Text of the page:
Two papers I love: “Morality as a system of hypothetical imperatives” and “Moral beliefs.”
In “Moral Beliefs” she argues, among other things, that there are conceptual limits on the use of moral vocabulary, that is, moral terms have some sort of fixed content, rather than being terms for the expression of noncognitive states akin to boo or hurray. In her famous example– forgive me, my memory of this is unclear and the book is packed away– she says that a man clasping his hands three times in an hour simply cannot be splendid or brave or whatever unless there’s some story tying those actions to some recognizable good (e.g. if he’s signaling in code or overcoming a stroke or something).
This paper is in opposition to views like RM Hare’s, which say that moral judgments are such because of their formal features, e.g. they endorse or command; they have no fixed content.
October 3, 2010, 1:08 pm
Kevin Drum is looking for a “Human Nature Top Ten” — well-established but underappreciated aspects of human psychology that illuminate behavior. His opening gambits are loss aversion and regression to the mean. I’d add adaptation effects, e.g. the hedonic treadmill: people adapt to changes in levels of (many) goods so that over time the additional good adds nothing to their levels of satisfaction. However, people tend to underestimate the strength of these effects on themselves and others. (E.g. Midwestern college students think that West Coast college students are happier because the weather is nicer; people think they’d be miserable in prison or in a wheelchair.)
October 2, 2010, 8:38 pm
Some musings on Tyler Clementi’s suicide.
September 29, 2010, 6:59 pm
DA [oops] AG Andrew Shirvell takes to AC360 to defend his interest in UMichigan student government president Chris Armstrong. Shirvell’s not-at-all obsessive blog.
Shirvell has published blog posts that accuse Armstrong of…sexually seducing and influencing “a previously conservative [male] student” so much so that the student, according to Shirvell, “morphed into a proponent of the radical homosexual agenda;”
Is anyone else reminded of that scene in Rocky Horror where Frank shows up in Brad’s room?
September 21, 2010, 4:02 pm
James Fallows posts about a minor UK scandal over restaurants serving halal meat to unsuspecting customers. Since halal meat is basically kosher meat, here’s a time where substituting another religion’s parallel term is a useful heuristic.
(I once read that a lot more meat is slaughtered kosher than is sold as kosher; if so, then if you eat meat regularly you’ve eaten a bunch of kosher-slaughtered meat. Sneaky Jews!)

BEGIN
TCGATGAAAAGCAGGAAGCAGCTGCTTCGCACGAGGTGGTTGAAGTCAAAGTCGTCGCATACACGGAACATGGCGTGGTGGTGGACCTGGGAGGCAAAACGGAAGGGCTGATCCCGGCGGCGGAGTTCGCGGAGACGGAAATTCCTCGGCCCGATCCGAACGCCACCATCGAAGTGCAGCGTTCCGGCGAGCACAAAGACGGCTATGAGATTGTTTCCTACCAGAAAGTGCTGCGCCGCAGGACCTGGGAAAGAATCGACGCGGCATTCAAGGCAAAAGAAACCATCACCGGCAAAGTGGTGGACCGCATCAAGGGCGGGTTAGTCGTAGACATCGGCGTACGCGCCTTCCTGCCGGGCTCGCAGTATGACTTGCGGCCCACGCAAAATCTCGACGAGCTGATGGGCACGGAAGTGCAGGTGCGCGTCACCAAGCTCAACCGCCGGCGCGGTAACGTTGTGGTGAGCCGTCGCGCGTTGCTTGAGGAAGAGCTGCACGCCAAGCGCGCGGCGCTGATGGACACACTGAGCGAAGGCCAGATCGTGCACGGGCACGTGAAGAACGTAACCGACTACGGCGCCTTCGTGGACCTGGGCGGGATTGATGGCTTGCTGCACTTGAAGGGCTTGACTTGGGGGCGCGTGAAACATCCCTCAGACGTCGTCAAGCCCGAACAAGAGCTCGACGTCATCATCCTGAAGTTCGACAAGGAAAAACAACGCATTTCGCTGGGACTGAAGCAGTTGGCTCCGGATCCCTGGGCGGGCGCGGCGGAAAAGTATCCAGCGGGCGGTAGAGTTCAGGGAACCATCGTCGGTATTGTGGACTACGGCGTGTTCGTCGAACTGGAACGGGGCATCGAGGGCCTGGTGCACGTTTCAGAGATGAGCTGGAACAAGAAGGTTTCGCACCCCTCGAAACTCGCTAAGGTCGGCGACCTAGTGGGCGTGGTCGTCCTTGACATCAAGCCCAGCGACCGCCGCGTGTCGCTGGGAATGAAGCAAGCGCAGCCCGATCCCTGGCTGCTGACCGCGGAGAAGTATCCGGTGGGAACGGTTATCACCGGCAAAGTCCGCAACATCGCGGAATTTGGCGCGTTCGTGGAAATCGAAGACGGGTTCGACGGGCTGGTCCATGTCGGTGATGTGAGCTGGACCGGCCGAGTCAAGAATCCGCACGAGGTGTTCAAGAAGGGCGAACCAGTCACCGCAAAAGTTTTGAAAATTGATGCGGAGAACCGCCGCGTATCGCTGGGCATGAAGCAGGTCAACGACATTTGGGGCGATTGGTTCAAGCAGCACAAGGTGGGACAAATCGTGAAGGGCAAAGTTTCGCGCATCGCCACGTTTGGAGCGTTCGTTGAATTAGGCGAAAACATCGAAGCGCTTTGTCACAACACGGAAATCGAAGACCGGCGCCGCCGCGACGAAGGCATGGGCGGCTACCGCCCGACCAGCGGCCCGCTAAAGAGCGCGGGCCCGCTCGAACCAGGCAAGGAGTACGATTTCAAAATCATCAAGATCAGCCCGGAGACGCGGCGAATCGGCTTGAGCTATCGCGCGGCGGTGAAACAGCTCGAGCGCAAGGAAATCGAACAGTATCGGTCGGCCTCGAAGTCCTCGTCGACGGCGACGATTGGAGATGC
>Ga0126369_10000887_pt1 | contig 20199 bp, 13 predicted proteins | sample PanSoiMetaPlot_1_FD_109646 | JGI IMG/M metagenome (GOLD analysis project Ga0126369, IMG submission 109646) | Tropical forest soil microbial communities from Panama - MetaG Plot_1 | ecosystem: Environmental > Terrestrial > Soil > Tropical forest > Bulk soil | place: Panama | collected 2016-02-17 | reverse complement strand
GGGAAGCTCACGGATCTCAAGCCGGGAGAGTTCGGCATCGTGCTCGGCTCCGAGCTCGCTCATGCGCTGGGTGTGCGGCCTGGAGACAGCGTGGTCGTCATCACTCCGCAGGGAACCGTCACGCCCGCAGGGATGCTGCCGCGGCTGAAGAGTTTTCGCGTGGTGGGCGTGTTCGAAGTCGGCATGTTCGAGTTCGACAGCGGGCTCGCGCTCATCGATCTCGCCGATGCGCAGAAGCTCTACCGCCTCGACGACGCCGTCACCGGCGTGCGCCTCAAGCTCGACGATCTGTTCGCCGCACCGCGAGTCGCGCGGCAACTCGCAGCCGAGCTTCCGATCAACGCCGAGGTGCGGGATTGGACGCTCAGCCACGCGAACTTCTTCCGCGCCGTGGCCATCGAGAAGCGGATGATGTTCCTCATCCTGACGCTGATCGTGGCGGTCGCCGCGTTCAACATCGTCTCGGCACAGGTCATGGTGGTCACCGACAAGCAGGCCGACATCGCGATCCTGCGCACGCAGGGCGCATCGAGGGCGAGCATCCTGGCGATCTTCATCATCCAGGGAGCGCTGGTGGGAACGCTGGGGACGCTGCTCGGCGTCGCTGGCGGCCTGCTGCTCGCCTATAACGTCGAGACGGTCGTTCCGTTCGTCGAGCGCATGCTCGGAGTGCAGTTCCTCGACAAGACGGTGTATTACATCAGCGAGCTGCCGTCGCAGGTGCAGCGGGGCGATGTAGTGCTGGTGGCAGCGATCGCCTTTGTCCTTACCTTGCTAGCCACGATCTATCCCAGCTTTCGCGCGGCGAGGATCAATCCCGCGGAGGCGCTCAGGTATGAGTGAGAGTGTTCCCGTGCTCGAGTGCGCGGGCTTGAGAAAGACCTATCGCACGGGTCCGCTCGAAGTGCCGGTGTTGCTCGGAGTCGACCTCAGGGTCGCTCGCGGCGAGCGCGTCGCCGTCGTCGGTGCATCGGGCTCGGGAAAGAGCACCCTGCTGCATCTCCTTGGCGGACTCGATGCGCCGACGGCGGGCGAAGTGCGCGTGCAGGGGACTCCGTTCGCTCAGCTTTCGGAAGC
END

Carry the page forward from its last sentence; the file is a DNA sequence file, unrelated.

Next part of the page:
Of course, this is just another example of picking out some commonplace activity, calling it by its Arabic name, and holding up the result as an example of the inscrutable Muslim form of life. Another nice example is the fuss over taqiyya, which certainly is utterly alien to Christian thought and also to ordinary moral reasoning.
September 21, 2010, 1:14 pm
“Air hair lair.”
“Sir, good news! One of our men has discovered that semen is an excellent invisible ink.”
“Who the devil is responsible for this?”
“Cumming, sir. Mansfield Cumming.”
September 21, 2010, 11:56 am
September 20, 2010, 5:19 am
Ole Miss senior Levi West on his school’s unofficial mascot:
“There’s no more of a noble cause than continuing the tradition of Colonel Reb,” said Mr. West, standing in the baking Mississippi heat in a giant stuffed mask and foam shoes. “Everyone loves the guy.”
It’s only Monday but Mr West has set the bar high.
September 19, 2010, 12:01 pm
David Bell reviews Mark Taylor’s new book in TNR.
Mark C. Taylor’s unbelievably misguided book provides an almost textbook example. In April, 2009, he published an incendiary New York Times op-ed entitled “End the University as We Know It,” which denounced graduate education as the “Detroit of higher learning,” demanded the abolition of tenure, and called for the replacement of traditional academic departments by flexible, short-lived “problem-focused programs.” Widely criticized (by me, too, in this magazine), the piece stayed at the top of the Times’s “most e-mailed” list for a cyber-eternity of four days. Enter Alfred A. Knopf.
It gets worse. Via Leiter.